Hair Tissue Mineral Analysis (HTMA)
A hair mineral test looks at cellular mineral imbalances and heavy metal toxicity. HTMA looks at the tissue and cellular minerals, and blood tests look at the serum levels – they will be different. A blood test can appear fine, despite you having symptoms, and within what doctors consider to be a normal range, whereas a HTMA can show up early mineral imbalances. Blood tests are great for showing disease conditions, however a HTMA looks more at the underlying issues where things that have started to go off balance show much earlier than they appear on a blood test.
For instance, a feature of prolonged stress is the imbalance of the electrolytes. Stress causes a loss of potassium and magnesium resulting in mismanaged calcium and sodium which can lead to cellular acidity and inflammation. Ultimately, a lack of magnesium affects the mitochondria within the cells, disturbing basic energy production. Bruce Lipton, in ‘The Biology of Belief’ says that the cell will put aside up to half of its energy to keep sodium out of the cell. The more sodium in the cell, the more energy is needed to correct the imbalance. Thus, increased cellular sodium = increased fatigue as the body reserves its energy to keep balance of the electrolyte function. Stress upsets the balance of calcium - it inhibits new bone growth and inhibits calcium supply to the bone. It also blocks the uptake of dietary calcium and increase excretion via the kidneys.
A Hair Mineral Test Report will give indications of the following: -
Oxidation rate (slow, mixed or fast oxidiser)
Blood sugar balance (calcium: magnesium ratio)
Thyroid function (potassium: calcium ratio)
Adrenal status (sodium: magnesium ratio)
Vitality (sodium: potassium ratio)
Stage of stress (alarm, adaptation or exhaustion)
Ability to deal with stress
Toxic metal levels - mercury, aluminium, lead, arsenic, uranium, tin, titanium etc
Instructions for taking your Hair Tissue Mineral Analysis test
- wash hair, rinse well and leave to dry
- do not use any styling products prior to sample collection as hair should be free from all products like gels, oils and hair creams as this will alter the results
- uncoloured hair would be ideal however in cases where you have dyed hair it is best if hair were washed at least 6 to 8 times since dying your hair, or other treatments for accurate results
- for those individuals exposed to external contaminants such as welding, mining, care should be taken to limit these exposures between washing the hair and collecting the sample
Areas from where the sample will be taken
- carefully take each sample in small portions from at least four or five different locations of the scalp
- the recommended areas for collection are the nape of the neck, the crown point and temples region as this reflects the most recent metabolic activity in the body
- cut the hair as close to the scalp as possible
Length of the sample
- the length of the collected hair should not exceed 2.5 to 4 cm (1 - 1.5 inches)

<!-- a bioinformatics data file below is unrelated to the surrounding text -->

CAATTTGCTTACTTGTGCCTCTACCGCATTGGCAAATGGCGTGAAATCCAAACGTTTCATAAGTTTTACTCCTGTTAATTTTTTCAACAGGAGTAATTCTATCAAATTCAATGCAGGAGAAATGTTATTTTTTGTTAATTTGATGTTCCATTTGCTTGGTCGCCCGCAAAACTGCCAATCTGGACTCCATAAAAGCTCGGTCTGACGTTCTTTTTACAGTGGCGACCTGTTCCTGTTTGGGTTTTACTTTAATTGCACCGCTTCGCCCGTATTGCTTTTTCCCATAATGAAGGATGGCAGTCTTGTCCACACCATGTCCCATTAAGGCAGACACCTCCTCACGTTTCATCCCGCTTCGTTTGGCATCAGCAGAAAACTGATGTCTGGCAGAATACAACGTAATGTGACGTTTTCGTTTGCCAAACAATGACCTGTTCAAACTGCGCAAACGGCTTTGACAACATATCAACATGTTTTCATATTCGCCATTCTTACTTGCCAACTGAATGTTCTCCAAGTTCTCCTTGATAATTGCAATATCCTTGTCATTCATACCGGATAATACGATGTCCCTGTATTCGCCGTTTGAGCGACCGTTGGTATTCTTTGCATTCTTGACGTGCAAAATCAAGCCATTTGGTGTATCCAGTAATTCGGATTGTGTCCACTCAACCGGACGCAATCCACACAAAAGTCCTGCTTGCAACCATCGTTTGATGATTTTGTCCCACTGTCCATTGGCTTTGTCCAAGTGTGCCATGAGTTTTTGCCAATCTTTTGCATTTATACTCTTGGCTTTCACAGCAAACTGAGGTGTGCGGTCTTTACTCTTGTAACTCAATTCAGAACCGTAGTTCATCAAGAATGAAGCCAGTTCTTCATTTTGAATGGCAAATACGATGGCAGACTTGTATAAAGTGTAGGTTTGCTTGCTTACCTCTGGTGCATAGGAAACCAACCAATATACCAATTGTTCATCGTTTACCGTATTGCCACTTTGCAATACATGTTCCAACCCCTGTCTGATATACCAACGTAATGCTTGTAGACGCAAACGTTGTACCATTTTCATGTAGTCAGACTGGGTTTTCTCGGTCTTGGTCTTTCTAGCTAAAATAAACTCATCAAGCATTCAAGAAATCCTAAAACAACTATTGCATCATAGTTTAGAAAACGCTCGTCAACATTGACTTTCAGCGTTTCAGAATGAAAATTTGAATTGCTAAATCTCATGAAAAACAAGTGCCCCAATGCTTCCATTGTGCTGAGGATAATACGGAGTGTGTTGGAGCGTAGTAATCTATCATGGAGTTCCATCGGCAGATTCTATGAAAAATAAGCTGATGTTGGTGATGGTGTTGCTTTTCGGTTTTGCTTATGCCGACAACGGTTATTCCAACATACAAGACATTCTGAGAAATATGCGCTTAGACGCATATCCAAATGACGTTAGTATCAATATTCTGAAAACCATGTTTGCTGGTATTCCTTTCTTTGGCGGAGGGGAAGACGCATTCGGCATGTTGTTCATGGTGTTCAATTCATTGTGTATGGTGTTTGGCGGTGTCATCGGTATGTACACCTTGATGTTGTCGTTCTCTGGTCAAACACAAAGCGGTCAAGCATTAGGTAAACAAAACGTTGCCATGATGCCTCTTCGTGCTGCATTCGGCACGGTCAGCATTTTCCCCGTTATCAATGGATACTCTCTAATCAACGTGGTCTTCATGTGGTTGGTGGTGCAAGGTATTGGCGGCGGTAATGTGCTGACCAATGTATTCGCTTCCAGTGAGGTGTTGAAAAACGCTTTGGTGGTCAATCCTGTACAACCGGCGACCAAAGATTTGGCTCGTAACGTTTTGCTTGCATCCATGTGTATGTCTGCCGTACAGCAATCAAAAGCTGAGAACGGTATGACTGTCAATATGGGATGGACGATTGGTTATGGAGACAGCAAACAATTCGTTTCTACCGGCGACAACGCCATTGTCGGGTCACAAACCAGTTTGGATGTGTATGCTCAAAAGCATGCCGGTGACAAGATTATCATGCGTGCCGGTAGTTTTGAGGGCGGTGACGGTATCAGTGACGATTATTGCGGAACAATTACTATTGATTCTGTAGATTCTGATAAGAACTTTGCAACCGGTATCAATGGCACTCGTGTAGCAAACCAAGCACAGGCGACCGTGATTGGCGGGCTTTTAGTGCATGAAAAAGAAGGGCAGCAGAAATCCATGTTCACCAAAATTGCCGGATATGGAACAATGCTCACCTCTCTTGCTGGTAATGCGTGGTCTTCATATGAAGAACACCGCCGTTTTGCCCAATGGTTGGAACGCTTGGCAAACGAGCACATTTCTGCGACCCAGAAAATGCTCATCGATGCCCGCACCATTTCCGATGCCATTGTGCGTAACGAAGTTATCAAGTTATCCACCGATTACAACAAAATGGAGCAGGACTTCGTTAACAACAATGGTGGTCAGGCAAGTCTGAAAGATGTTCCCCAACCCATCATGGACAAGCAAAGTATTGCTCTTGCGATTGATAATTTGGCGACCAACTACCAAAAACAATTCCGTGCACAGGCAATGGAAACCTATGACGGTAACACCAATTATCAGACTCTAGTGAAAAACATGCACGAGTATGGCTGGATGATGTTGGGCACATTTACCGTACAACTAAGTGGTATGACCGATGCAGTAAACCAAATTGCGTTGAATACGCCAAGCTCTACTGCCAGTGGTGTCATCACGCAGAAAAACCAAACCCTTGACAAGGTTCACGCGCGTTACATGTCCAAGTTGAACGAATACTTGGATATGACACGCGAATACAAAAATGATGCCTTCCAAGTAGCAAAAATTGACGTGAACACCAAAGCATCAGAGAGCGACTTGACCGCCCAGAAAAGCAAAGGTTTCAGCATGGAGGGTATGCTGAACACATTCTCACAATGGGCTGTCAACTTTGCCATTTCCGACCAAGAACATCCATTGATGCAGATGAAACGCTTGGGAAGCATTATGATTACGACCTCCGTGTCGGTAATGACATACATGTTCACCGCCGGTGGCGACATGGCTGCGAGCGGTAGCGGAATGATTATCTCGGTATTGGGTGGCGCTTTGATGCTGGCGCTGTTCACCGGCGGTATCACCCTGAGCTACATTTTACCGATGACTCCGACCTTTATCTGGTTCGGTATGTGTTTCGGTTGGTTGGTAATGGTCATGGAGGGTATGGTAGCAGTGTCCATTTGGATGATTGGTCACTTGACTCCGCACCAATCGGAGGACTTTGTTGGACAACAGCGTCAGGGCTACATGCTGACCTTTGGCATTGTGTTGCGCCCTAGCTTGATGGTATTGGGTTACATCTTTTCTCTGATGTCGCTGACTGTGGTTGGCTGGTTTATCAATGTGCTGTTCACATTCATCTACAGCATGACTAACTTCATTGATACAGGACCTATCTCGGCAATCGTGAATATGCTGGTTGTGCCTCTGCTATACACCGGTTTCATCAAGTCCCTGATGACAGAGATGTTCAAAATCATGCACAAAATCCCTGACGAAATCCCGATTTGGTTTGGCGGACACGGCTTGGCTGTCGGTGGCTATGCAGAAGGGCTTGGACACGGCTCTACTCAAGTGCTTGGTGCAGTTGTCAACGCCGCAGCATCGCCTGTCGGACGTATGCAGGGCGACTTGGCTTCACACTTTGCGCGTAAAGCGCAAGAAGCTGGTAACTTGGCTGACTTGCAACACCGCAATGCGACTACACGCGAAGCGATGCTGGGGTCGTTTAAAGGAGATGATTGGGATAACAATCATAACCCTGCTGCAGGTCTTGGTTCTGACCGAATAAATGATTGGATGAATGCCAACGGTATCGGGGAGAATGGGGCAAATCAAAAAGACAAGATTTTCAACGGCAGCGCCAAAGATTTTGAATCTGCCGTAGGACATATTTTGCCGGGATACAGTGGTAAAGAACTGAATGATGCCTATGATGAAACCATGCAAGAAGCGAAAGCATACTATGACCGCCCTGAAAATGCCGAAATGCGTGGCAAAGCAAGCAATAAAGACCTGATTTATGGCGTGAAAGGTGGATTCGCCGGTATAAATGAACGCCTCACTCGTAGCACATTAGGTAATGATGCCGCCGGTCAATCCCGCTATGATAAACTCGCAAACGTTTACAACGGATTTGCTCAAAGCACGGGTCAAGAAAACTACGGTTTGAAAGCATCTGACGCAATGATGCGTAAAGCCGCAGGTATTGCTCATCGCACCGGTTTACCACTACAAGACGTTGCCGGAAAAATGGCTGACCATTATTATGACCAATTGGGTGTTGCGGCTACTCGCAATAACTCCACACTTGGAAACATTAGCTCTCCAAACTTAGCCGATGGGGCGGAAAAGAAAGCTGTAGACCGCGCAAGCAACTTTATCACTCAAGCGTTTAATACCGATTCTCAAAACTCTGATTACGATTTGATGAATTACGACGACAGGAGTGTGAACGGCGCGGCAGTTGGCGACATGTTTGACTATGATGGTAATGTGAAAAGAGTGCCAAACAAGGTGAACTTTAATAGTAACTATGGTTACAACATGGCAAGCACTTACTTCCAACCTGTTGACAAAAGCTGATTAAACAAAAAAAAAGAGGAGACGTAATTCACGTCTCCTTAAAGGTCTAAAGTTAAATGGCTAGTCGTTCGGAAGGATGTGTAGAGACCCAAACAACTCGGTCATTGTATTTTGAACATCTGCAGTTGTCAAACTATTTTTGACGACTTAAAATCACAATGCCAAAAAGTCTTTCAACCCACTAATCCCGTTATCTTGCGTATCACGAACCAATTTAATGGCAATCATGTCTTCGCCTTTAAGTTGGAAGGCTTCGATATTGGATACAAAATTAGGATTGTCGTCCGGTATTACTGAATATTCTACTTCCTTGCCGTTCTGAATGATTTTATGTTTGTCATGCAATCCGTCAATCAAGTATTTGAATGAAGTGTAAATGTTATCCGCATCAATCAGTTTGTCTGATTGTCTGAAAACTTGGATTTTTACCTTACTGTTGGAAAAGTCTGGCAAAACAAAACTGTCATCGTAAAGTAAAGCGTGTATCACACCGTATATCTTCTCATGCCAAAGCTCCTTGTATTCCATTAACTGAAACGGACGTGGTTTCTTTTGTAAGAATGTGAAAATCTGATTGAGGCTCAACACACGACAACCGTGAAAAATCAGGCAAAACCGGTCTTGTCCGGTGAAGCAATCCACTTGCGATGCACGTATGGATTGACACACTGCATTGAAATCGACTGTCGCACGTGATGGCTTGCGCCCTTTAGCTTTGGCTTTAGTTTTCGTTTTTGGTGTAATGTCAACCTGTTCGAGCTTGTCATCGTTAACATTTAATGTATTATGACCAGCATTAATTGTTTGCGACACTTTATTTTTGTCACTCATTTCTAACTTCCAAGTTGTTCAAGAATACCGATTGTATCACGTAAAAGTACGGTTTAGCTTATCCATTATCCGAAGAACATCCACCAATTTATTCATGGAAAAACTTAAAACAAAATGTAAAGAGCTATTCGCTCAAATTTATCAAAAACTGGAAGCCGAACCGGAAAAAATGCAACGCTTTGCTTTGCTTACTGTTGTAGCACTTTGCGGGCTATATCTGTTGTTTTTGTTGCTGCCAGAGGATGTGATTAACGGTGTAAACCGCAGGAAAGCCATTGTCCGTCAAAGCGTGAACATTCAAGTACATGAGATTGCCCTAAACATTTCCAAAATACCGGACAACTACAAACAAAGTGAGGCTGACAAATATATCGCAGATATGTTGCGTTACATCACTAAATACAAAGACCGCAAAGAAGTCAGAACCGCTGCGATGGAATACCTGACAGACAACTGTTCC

- the parts closest to the root should be retained and the excess length to be discarded
- the sample is weight dependent not length dependent as you will see on the instruction booklet that will be posted out to you
- the sample size is weight dependent
- the weight required is 150 milligrams, which is approximately a heaped teaspoonful of hair, however you will find a purple piece of card in your pack which is a 'Hair Weight Scale' card to ensure that the sample is of sufficient weight
- simply fold the sides of the card then place the required amount of hair as per instructions that will be sent out to you
Packaging and shipment of hair sample
- once hair is cut and weighed it should be placed into the clean hair specimen envelope provided and sealed per instructions
- place the sample straight in the envelope avoiding any contamination
- do not be tempted to wrap the hair in anything at all as this may contaminate the sample
- finally complete the details on the front of the sample envelope with your name, age, sex and tick the relevant diagnosed or currently presenting health issues.
- finally stamp it and post off
Please note - hair is a stable sample and once cut will not deteriorate so there is no need for concern should the sample not be posted immediately. Results take up to 3 weeks and will be returned to me and I shall then be in touch with you.
External factors that may contribute to sample variations
Dyes - such as vegetable dyes, do not alter the levels of the minerals and safe to use.
Some colouring agents, specifically black dyes may contain lead as lead acetate and in these cases the results will show an elevated lead level. This may not be representative of the body’s lead content, however the Indian Journal of Medical Research reported that woman using lead based cosmetics and dyes showed increased urinary excretion of lead. Urinary lead content decreased when the products were discontinued.
May contribute to artificially elevated levels of some minerals especially selenium and zinc. Anti-dandruff shampoos and medicated shampoos, or shampoos or hair products containing zinc or selenium should be avoided for a couple of weeks prior to testing to avoid inaccurate reporting of these levels.
Please also let me know if you have been using these previously.
Copper contamination can occur due to copper sulphate found in the water purification systems of some pools. Frequent swimmers in pools using these systems may show artificially high levels of copper in the hair.
Improper sampling tools
Scissors that are not high-grade stainless steel or plastic, or rusty may cause metal contamination of the hair sample. Mineral Check Ltd once linked a sample showing a very high iron level back to a rusty pair of scissors that had been used to take the sample.